Much of my university study has slipped away, if not out of mind completely, then into its deeper recesses, but Jeremy Bentham’s work somehow defied the status quo and stuck. The panopticon and its modern day applications – ubiquitous CCTV, neighbourhood watch, social media – are all not hidden in plain sight.
The panopticon prison was an idea I came back to again and again during the choking, immensely weighty years of my mother’s time in a secure dementia unit. She was under watch but cared for, locked in but free to roam, feverishly but lumberingly wandering up and down, up and down. Nurses on sentry in their stations did the observing, and, occasionally, the ignoring. I still can’t believe I did that to her.
So, my university lectures mostly feel a long way from the foaming inlets and speckled swamps of Byron Shire. Its roads and its pubs, where constant surveillance is the modus operandi, less so. But what I hadn’t realised is Bentham’s involvement with NSW’s white settler story.
Not only did he find problems in the British colonial approach from the outset (he favoured his own prison design over transportation, arguing to the House of Commons Select Committee in 1798 that it was financially beneficial to the Crown), but he argued the colony had no legal basis, and was, he wrote in A Plea for the Constitution, a “Colossus mounted upon a straw.“
As I learnt from Northern Rivers author Julianne Schultz in her uncannily timely The Idea of Australia, he “considered the failure to come to a legal agreement with traditional owners a flaw and predicted it would be ‘incurable’.” His plea and warnings, by the way, were written in 1803. 1803, the year Australia was proved to be an island.
Schultz’s book is timely in many ways (it’s answering so much I’ve questioned, for example, here and here), but also because a recent story I wrote for SBS Voices about the series The Australian Wars won’t slip from my mind. I keep coming back to a quote from Dr Henry Reynolds, with whom I chatted for the story in Munich via Zoom from his home in Tasmania. We talked about the 100 years of bloody wars that formed the shaky foundations for the states and territories of Australia and how so much of that history has been white-washed, forgotten.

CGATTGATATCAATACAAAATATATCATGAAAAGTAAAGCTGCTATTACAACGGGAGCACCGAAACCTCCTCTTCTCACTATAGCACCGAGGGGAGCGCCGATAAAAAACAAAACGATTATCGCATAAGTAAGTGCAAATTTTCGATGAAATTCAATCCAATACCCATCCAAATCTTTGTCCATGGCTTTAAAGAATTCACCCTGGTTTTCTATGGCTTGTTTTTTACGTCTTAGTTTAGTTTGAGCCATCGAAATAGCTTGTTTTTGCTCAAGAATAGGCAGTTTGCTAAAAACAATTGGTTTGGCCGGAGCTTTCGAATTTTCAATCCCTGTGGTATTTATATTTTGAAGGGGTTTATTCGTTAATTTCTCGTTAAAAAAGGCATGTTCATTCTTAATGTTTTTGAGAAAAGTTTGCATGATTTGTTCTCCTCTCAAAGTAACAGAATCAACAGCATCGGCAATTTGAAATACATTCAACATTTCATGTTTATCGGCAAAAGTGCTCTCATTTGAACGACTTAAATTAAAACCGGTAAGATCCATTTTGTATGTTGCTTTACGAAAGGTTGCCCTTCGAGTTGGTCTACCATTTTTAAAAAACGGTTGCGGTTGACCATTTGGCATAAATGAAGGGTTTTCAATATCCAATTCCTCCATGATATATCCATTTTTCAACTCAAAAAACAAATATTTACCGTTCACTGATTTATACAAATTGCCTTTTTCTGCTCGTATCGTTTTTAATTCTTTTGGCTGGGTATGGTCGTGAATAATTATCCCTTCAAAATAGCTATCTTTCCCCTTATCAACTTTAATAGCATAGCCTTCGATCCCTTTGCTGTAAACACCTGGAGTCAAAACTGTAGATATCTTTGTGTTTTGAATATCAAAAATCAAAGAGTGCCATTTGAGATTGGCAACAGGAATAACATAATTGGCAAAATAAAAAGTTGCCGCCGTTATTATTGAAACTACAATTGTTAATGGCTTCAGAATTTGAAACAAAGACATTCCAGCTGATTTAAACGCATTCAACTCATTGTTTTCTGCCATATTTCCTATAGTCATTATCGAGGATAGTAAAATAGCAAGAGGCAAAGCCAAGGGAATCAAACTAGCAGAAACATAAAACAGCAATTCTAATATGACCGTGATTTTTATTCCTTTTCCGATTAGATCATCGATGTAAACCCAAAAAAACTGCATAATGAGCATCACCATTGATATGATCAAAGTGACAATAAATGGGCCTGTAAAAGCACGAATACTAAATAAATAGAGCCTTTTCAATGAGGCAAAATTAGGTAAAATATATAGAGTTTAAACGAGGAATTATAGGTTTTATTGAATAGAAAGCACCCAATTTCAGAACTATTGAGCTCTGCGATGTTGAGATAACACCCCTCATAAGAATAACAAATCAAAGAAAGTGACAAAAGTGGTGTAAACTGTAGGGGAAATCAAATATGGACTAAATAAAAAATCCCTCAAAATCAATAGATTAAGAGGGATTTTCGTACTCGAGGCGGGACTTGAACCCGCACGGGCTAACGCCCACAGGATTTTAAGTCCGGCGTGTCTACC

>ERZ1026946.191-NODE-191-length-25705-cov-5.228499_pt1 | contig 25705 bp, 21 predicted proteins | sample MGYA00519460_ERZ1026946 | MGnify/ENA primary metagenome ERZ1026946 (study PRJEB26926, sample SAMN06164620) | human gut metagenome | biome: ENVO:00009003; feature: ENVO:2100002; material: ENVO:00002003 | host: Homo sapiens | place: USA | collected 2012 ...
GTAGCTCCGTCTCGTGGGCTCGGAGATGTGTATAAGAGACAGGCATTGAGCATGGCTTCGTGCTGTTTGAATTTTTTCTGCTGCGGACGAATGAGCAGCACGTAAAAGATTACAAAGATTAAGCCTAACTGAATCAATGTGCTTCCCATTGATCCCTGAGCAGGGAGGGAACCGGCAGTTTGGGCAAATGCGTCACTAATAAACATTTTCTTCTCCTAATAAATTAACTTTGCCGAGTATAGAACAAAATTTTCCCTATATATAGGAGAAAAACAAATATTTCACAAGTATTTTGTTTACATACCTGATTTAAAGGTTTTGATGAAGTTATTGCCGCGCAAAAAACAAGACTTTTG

Indigenous people were more or less redacted from the story and by the early 20th Century became little more than a footnote in history books. Leaving out First Nations peoples meant, he said, “you left out the violence.”
“To treat Aboriginals as worthy foes would have created a different situation … It would have meant that fundamentally there was that respect for the people who were resisting,” Professor Reynolds told me.
Even as the land’s ancestral people were seen as important enough to fight, they were not seen as human enough to respect. The panopticon was very, very far from those battle grounds.
And, today, as First Nations people make up the largest prison population by far, and are the most surveilled of all Australians, no matter whether incarcerated or walking in Sydney’s CBD, that word ‘incurable’ feels hard to ignore.
I’ve just interviewed a man who helped build the Clarence Correctional Centre, a state-of-the-art prison in the Northern Rivers, and I learnt that it features a stone circle as a place to come together and sit. I presume. Rock and stone circles have for many millennia been part of indigenous cultures around the world, and are a part of Australian Aboriginal rituals and Dreamtime histories. Bora rings are places of initiation, Victoria’s Wurdi Youang rock formation, egg-shaped and in line with seasonal equinoxes, is possibly the world’s oldest astronomical observatory.
There is no getting away from the past. Its arrow is boundless. Today’s prisons borrow from ancient culture while, of course, filling their cells with its people – and Bentham is often long forgotten, although not by me.